Recyclable – products or materials that can be made into something else once disposed of.
Biodegradable – products or materials that can naturally be fed back into the earth while they decompose
Locally Harvested  - products or materials that did not travel more than 500 miles to reach you
Durable – built to last, does not require ongoing maintenance
Low Embodied Energy – doesn't require large amounts of energy to manufacture, gather, or transport, low impact and non-polluting
Natural – grown or collected from natural resources
HAZARDOUS  CHEMICALS
there is a complete list of health hazard chemicals on the website for the State of California EPA, updated February 2012. But here are some key names you might want to learn - they are often found in everyday products or in building and finish materials.  I listed them by either cancer-causing, developmental or reproductive hazards. There are so many, I only listed the names you might recognize from labels:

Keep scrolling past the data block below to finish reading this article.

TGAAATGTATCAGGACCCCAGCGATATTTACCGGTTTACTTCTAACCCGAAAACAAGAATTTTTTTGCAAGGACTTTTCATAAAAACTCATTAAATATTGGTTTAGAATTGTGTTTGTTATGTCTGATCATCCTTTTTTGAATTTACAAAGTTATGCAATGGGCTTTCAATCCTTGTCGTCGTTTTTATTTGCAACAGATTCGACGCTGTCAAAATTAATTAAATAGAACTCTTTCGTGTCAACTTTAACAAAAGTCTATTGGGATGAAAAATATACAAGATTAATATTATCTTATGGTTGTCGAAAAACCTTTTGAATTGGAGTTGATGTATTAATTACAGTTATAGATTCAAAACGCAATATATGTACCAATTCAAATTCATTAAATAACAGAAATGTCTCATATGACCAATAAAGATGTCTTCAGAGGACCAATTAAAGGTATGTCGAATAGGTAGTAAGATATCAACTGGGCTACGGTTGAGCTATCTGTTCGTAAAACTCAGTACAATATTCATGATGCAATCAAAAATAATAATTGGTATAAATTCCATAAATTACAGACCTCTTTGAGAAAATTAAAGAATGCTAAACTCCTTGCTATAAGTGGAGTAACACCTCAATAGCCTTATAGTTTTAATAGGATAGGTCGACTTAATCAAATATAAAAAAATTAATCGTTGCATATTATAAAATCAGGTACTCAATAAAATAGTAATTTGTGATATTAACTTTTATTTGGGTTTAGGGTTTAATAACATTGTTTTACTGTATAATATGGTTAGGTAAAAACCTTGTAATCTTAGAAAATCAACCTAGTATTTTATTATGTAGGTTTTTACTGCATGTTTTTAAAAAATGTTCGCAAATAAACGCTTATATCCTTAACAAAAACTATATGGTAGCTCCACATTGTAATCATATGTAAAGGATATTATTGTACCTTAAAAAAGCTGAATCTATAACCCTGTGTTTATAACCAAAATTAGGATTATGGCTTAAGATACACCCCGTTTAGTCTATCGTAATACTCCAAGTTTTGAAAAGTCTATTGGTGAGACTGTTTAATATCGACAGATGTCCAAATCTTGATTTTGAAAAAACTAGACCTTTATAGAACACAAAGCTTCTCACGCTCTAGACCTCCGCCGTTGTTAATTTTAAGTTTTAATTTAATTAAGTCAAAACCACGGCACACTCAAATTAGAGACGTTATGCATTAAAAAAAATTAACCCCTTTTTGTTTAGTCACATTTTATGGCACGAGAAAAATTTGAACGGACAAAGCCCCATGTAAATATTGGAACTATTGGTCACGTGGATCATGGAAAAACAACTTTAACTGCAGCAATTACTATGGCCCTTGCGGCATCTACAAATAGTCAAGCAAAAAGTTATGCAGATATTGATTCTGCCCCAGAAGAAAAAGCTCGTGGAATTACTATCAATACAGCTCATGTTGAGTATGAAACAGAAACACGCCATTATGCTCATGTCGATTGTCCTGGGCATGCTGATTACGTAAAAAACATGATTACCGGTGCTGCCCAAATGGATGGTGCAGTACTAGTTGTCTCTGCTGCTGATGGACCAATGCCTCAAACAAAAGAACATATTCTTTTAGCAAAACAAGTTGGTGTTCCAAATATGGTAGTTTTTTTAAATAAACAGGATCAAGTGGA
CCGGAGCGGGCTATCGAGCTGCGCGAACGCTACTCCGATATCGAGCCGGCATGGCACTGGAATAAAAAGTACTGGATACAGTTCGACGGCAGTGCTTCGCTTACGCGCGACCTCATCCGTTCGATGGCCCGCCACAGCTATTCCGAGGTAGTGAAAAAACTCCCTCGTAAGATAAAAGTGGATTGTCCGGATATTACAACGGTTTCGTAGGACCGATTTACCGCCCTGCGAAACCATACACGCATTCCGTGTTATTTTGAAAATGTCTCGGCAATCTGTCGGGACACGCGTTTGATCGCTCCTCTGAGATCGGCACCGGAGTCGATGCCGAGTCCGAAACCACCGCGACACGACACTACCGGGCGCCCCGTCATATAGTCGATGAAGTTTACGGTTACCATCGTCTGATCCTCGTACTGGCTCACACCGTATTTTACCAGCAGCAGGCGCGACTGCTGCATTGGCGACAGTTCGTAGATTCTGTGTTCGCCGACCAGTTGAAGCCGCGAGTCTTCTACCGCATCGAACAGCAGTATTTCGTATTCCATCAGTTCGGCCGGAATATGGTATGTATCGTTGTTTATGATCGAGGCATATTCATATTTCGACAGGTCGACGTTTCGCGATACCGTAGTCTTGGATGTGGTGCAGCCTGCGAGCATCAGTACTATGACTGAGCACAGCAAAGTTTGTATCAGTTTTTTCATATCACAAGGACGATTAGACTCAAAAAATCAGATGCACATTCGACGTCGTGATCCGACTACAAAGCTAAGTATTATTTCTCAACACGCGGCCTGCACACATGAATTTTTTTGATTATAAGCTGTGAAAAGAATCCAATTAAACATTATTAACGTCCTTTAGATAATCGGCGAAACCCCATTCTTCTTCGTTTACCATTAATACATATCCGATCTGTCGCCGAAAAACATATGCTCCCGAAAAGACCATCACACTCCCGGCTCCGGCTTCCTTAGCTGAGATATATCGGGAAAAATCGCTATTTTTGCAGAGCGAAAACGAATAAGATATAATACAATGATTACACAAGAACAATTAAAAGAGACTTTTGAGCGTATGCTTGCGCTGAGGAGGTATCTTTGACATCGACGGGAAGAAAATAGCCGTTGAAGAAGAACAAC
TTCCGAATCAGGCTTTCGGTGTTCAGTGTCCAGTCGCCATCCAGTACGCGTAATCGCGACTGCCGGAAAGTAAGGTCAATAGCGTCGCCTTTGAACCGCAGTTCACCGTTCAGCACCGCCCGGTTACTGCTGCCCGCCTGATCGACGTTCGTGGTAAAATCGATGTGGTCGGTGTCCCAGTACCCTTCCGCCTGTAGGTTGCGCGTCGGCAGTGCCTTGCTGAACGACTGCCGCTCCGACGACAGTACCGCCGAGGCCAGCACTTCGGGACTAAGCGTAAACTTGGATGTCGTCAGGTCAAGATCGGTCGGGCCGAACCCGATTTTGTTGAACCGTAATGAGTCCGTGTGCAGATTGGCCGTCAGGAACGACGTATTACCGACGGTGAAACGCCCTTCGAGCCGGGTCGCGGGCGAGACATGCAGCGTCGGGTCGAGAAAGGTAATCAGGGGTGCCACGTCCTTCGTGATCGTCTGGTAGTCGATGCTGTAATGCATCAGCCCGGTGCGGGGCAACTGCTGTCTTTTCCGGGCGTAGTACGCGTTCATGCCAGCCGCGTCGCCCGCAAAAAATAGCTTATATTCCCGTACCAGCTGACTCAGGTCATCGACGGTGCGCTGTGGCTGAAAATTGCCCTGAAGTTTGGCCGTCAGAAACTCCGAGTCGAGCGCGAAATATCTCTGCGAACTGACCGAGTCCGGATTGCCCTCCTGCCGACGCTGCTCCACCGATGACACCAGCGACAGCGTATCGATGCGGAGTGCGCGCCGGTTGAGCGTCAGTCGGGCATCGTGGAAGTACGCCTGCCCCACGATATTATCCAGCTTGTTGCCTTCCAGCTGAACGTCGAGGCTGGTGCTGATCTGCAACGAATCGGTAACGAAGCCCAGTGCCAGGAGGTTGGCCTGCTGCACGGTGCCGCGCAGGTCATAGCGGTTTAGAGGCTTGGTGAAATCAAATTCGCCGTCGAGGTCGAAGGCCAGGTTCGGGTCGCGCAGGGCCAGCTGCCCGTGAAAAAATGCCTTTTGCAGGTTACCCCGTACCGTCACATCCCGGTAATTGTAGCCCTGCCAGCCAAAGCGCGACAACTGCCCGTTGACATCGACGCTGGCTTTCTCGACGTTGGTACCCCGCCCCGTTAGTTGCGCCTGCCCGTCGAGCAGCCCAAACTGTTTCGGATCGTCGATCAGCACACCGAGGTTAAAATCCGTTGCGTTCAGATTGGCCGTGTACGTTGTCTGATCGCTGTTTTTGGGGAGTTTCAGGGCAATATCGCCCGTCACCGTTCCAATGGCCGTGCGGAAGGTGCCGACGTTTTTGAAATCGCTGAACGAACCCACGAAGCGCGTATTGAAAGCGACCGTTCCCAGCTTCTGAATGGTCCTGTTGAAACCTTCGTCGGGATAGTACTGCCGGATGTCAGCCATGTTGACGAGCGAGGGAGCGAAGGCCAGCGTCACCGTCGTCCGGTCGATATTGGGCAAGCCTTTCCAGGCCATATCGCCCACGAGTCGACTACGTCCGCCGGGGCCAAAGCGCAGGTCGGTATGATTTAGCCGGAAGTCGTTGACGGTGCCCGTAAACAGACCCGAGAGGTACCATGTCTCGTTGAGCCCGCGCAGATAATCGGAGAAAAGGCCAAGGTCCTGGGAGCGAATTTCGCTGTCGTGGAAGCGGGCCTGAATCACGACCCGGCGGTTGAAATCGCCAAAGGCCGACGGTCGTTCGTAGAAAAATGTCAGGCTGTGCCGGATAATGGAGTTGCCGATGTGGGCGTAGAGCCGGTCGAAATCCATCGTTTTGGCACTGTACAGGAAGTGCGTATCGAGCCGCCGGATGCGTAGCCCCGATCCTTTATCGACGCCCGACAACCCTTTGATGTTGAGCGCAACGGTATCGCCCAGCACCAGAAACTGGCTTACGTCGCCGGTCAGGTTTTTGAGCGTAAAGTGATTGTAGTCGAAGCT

Cancer-causing:
Alcohol, when associated with abuse
Analgesic mixtures containing phenacetin
Antimony oxide, Antimony Trioxide
Arsenic (inorganic arsenic compounds, inorganic oxides)
Asbestos
Azobenzene
Benzene
Benzyl Chloride
Benzidene-based Dyes
Benzo-trichloride
Beryllium
Bitumens, extracted of steam-refined and air-refined
Bromate
Cadmium and Cadmium compounds
Carbon Black – unbound particles of airborne size
Chlorinated Paraffins
Chloroform
Chromium (hexavalent compounds)
Cobalt metal powder, oxide or sulfate
Conjugated estrogens
Creosotes
Cyclophosohamide – anhydrous and hydrated
Orange #17
Red#8,9,19
Diesel Engine Exhaust
Diethylstilbestrol (DES)
Diethyl Sulfate
Diethyl Benzidine
Diethylvinylchloride
Estrogen-progestogen (combined)
Ethyl Acrylate
EthylBenzene
Ethylene Dibromide
Formaldehyde
Gallium Arsenide
Gasoline Engine Exhaust
Glass Wool Fibers - (fiberglass)
Herbal remedies containing plant species of genus Aristolochia
Hexachlorobenxene
Isobutyl nitrite
Isoprene
lead and lead compounds
Leather dust
Napthalene
Nickel and nickel compounds
Oil orange SS
Phenobarbitol
Potassium bromate
Progesterone
Propylene Glycol mon-t-butyl ether
Quinoline and its strong acid salts
Residual Heavy Fuel oils
Chinese-style salted fish
Selenium sulfide
Shale oils
Silica - crystalline
Untreated soots, tars, mineral oils
Styrene Oxide
Tamoxifen and its salts
Titanium Dioxide
Tobacco
Toluene
Unleaded Gasoline
Urethane
Vinyl Chloride
Vinyl Bromide
Vinyl Trichloride
Wood Dust
Developmental, Reproductive:
Anabolic Steroids
Barbituates
Cocaine
Codeine Phospate
Conjugated estrogens
Cyanazine
Doxycycline